Over time, this religious ceremony developed into a community festival that contained many carnival elements.  The rushes were harvested and dried out several weeks in advance, and then fashioned into a bee-hive decoration on the official rushbearing cart – a float also adorned with garlands and flowers.  The cart was traditionally pulled by all the young bachelors of the parish, and a village maiden chosen as the Rushbearing Queen rode on top.  The procession was often accompanied by banners, Morris Men, street performers, dancers, bands, and minstrels.

The day began with a slow progress through the crowded streets.  Those towns that do not use an official cart appointed several Rush Maidens instead, who carried a white sheet containing the new rushes.  Once they arrived at the church everyone ceremoniously helped to spread out the fresh flooring.  It was originally customary to ring the church bells, and to provide wine, ale and cake for the rushbearers – but the ceremony later developed into a day-long drunken revel, which unfortunately encouraged a lot of criminal activity.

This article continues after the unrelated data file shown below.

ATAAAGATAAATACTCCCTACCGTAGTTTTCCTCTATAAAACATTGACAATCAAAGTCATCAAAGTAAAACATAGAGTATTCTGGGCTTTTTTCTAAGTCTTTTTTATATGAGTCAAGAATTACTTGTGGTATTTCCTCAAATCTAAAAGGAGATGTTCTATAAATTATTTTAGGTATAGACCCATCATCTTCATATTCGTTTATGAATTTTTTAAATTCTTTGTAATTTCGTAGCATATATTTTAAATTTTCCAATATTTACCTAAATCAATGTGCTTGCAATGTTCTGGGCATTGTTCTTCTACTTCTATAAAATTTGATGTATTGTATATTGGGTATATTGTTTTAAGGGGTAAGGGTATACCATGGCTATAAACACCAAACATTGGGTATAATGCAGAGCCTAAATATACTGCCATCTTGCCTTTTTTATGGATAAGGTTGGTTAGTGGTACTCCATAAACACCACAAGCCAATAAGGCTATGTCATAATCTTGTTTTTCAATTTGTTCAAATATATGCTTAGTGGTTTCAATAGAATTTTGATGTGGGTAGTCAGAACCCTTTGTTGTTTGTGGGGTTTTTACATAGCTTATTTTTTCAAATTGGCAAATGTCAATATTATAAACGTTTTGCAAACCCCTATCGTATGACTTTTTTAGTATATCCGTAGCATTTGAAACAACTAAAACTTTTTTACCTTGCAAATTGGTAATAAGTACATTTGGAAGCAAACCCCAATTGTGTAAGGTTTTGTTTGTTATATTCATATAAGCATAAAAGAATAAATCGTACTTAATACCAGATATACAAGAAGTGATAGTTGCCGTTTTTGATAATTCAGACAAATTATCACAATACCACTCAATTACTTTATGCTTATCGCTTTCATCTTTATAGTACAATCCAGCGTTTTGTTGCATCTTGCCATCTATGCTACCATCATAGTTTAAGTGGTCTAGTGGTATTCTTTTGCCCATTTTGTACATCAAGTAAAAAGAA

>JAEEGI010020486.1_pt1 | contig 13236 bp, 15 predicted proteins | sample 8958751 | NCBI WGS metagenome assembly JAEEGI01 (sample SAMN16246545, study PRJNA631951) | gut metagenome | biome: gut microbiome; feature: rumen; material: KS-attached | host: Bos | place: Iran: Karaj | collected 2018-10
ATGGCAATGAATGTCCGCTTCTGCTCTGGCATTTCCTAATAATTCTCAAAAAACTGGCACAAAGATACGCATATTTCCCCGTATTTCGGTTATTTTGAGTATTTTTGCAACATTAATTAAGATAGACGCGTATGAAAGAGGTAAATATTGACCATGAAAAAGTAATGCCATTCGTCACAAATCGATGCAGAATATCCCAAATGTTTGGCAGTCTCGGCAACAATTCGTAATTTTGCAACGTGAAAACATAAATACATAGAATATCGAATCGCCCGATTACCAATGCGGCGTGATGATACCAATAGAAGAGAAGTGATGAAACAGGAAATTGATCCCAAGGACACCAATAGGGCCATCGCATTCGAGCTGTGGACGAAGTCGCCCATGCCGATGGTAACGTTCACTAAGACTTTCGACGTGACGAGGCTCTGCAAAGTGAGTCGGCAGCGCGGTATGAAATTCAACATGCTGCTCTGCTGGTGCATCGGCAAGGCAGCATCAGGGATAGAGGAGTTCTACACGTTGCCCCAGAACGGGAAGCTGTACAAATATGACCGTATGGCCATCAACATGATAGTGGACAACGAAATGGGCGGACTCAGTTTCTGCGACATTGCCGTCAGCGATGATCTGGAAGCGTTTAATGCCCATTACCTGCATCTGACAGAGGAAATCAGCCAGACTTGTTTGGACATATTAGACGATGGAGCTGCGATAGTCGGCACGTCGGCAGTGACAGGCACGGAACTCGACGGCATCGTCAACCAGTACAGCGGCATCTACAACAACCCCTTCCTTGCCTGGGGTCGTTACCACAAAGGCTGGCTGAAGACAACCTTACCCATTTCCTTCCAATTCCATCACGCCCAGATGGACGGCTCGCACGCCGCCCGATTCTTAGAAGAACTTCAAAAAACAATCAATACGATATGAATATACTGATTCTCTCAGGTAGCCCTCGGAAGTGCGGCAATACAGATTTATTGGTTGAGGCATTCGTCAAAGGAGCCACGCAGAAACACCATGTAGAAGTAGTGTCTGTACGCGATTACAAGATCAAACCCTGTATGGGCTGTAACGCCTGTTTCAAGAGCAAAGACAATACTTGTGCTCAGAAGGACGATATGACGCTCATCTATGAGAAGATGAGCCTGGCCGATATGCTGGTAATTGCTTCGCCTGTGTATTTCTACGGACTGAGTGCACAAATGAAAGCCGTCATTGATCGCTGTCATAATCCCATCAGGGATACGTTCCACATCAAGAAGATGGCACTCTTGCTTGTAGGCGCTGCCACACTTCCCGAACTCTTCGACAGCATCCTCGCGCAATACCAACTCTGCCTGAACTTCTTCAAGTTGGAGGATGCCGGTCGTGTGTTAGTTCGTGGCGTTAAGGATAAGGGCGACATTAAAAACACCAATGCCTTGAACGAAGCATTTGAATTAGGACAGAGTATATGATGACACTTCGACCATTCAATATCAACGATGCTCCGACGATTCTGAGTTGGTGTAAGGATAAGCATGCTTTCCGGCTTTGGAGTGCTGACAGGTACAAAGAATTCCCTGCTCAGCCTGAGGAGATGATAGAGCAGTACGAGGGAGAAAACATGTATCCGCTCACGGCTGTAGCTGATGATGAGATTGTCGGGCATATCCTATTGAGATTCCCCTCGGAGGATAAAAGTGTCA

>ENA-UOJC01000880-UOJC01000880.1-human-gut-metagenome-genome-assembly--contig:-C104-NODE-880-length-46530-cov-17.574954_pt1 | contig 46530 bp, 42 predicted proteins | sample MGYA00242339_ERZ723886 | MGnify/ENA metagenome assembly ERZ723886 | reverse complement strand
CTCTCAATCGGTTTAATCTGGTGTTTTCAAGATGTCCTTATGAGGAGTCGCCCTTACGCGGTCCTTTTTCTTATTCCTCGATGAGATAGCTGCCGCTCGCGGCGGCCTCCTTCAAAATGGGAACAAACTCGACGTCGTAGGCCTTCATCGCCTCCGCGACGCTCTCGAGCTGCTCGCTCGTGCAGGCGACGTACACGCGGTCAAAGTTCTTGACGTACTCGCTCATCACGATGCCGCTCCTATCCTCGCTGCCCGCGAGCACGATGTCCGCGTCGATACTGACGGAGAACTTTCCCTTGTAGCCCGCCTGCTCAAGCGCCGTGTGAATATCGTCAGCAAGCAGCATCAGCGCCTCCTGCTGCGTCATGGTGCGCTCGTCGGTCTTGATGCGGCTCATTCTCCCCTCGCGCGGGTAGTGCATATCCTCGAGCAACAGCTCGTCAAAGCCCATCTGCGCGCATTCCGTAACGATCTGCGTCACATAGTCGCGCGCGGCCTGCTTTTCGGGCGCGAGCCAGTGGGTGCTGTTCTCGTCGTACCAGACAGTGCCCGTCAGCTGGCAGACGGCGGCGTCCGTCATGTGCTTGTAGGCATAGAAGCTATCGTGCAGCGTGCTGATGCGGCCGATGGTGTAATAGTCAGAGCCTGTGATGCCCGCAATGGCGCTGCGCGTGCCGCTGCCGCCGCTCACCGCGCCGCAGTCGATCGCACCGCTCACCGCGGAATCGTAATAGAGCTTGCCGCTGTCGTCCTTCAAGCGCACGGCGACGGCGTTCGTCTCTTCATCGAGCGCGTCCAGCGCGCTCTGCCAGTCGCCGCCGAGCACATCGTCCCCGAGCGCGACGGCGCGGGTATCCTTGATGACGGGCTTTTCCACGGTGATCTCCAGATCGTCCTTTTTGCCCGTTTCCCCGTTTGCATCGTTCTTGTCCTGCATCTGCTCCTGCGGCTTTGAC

By 1579, this festival had become so bawdy that Queen Elizabeth 1st outlawed the custom, disapproving of the drinking and frolicking taking place in local churchyards.  It was reestablished by King James 1st as part of the “diverting exercises” endorsed in his Book of Sports. 

Rushbearing can be seen each August at Newchurch-in-Pendle.  Other Lancashire towns have replaced the ceremony with similar village processions such as Club Day or Carnival Day.


Ashworth, Elizabeth. Tales of Old Lancashire (Berkshire: Countryside Books, 2007)

Wiki: “Rushbearing” Accessed on 4/6/2015

The “Witch” Church


Newchurch-in-Pendle is an ancient village in the North of England, close to where several of the Lancashire Witches once lived and roamed.  It has been a religious center since Druid days, with the first Christian building appearing around 1250.  In 1544, a stone chapel was dedicated by the Bishop of Chester, possibly with the original tower.  Then a gallery was added in 1915, though the current St. Mary’s Church that stands here today has been restored and renovated many times throughout the centuries.

Graveyard (2)